Director Don Argott’s documentary “As the Palaces Burn” started out as a portrait of the heavy metal band Lamb of God and its legions of fans worldwide. While he was following the band on tour in 2012, the film took a sudden turn into a gripping legal tale when lead singer Randy Blythe was arrested and charged with manslaughter in connection with the death of one of the band’s young fans in the Czech Republic. The courtroom drama that unfolds is set against the alcoholic Blythe’s efforts to stay sober throughout. “As the Palaces Burn” will have its area premiere Feb. 27 at 7:30 p.m. at the Regent Theatre in Arlington. The one-night event will include a prerecorded question-and-answer session with the band members.
For more information, go to www.regenttheatre.com
Meet the filmmakers
If you haven’t checked out the guests at the ongoing BU Cinemathèque, Feb. 21 at 7 p.m. is a chance to hear from Anna Wexler and Nadja Oertelt, directors of “Unorthodox,” a 2013 feature documentary about the lives of three Orthodox Jewish students after they leave American high schools and travel to Israel. “Unorthodox” began in 2004 when Wexler and Oertelt were undergrads studying neuroscience at MIT. It took the filmmakers nine years to complete the film, an intimate look at the Modern Orthodox Jewish community in America. Wexler herself grew up in the community and her personal narration frames the film. The screening and discussion, co-presented by the Boston Jewish Film Festival, is free and open to the public. It takes place at the BU College of Communication, 640 Commonwealth Ave., Boston, Room 101.
For more information, go to www.bu.edu/com/academics/film-tv/cinematheque/
Oscar fare in RI
NewportFILM will present two family-friendly movies as part of the ongoing Newport Winter Festival. The 2014 Oscar-nominated animated film “Ernest & Celestine” screens on Feb. 18 at 1:30 p.m. at the Jane Pickens Theater, 49 Touro St., Newport. Then, with a separate admission, the documentary “Maidentrip” will screen at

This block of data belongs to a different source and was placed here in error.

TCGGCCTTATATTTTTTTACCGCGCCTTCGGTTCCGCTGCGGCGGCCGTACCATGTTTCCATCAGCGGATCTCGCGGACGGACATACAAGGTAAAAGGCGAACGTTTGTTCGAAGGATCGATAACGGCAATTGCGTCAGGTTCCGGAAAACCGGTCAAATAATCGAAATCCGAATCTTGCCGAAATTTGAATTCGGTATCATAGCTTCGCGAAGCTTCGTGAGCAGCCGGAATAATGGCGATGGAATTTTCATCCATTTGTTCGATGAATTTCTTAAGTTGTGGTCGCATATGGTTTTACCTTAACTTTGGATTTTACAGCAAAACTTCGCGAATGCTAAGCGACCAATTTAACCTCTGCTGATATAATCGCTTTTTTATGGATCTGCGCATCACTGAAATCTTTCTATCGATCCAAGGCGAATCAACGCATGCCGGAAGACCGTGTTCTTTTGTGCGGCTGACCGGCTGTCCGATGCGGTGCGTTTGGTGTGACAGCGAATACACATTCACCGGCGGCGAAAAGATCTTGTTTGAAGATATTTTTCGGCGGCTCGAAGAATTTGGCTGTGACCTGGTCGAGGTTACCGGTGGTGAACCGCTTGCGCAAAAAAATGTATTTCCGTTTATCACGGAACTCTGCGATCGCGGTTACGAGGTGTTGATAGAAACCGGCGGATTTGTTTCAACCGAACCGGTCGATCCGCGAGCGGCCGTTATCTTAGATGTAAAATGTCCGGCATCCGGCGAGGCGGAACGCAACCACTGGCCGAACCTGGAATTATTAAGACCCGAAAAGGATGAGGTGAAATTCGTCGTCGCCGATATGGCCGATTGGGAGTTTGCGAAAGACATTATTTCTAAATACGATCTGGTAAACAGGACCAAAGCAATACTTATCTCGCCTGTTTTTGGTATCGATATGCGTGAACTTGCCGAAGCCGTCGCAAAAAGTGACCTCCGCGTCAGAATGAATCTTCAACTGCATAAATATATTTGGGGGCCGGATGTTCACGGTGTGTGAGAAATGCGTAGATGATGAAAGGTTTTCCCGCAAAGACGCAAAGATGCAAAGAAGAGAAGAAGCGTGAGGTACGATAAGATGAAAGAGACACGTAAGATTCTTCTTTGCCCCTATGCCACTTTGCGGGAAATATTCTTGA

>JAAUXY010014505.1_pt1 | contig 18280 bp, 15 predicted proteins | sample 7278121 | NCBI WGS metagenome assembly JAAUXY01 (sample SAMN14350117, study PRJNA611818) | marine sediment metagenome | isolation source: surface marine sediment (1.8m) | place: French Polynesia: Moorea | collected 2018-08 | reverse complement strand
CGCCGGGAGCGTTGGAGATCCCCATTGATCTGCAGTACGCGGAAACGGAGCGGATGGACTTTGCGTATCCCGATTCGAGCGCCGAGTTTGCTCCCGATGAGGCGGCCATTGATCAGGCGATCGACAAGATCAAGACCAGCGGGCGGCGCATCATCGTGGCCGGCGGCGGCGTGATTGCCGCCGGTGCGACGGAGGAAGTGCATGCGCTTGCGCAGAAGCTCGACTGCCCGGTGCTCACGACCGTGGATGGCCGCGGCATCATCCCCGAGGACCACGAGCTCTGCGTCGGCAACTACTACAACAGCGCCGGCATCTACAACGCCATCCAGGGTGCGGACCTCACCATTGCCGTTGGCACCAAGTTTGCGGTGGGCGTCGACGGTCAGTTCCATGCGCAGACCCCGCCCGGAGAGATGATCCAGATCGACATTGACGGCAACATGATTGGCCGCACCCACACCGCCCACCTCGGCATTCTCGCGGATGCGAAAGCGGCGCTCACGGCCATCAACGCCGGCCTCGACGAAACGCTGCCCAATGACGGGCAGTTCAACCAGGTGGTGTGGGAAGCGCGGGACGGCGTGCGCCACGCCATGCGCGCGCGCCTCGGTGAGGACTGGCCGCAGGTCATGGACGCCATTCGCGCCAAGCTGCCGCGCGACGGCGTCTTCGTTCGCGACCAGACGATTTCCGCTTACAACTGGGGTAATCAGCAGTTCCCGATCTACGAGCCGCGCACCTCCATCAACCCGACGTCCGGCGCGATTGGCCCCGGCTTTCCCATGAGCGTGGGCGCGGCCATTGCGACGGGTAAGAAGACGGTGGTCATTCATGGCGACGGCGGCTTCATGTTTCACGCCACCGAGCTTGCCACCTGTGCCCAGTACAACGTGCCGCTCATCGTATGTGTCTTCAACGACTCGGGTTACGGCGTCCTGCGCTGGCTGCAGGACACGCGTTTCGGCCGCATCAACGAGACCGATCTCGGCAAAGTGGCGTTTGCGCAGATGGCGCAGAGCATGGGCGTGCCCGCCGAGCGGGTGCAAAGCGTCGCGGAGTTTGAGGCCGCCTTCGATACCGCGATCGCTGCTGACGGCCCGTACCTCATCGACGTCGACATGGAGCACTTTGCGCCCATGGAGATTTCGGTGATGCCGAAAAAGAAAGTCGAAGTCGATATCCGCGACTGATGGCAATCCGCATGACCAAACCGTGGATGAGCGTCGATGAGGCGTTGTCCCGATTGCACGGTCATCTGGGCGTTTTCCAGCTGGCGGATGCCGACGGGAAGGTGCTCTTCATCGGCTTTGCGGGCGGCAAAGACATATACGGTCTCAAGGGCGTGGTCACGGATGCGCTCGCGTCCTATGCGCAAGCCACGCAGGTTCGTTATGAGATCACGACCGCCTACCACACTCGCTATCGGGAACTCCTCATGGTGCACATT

7 p.m. followed by a question-and-answer session with director Jillian Schlesinger. “Maidentrip” follows Laura Dekker, the 13-year-old whose dream to sail the world alone sparked resistance from Dutch authorities and a global storm of media scrutiny. A year later, she won the right to set sail. Schlesinger’s debut feature mixes Dekker’s own videos made at sea and intimate vérité footage from locations including the Galapagos Islands, French Polynesia, Australia, and South Africa. For more information, go to www.newportfilm.com. . . . Another notable event on Rhode Island’s movie calendar is the Red Carpet Experience: Providence, an annual Oscar night fund-raiser for Flickers: Rhode Island International Film Festival. On March 2 at 6 p.m., guests will enjoy the festivities and then watch the 86th Academy Awards broadcast live from the Dolby Theatre in Hollywood. There’s even a couple of local nominees to root for: Rhode Island’s Jennifer Lee is the writer/co-director of “Frozen,” nominated as best animated film, and Daniel Sousa, a professor at Rhode Island School of Design, and Dan Golden, a RISD grad, earned a nomination for “Feral” in the best animated shorts category. The event takes place at the Vets, 1 Avenue of the Arts, Providence. For more information go to www.rifilmfest.org.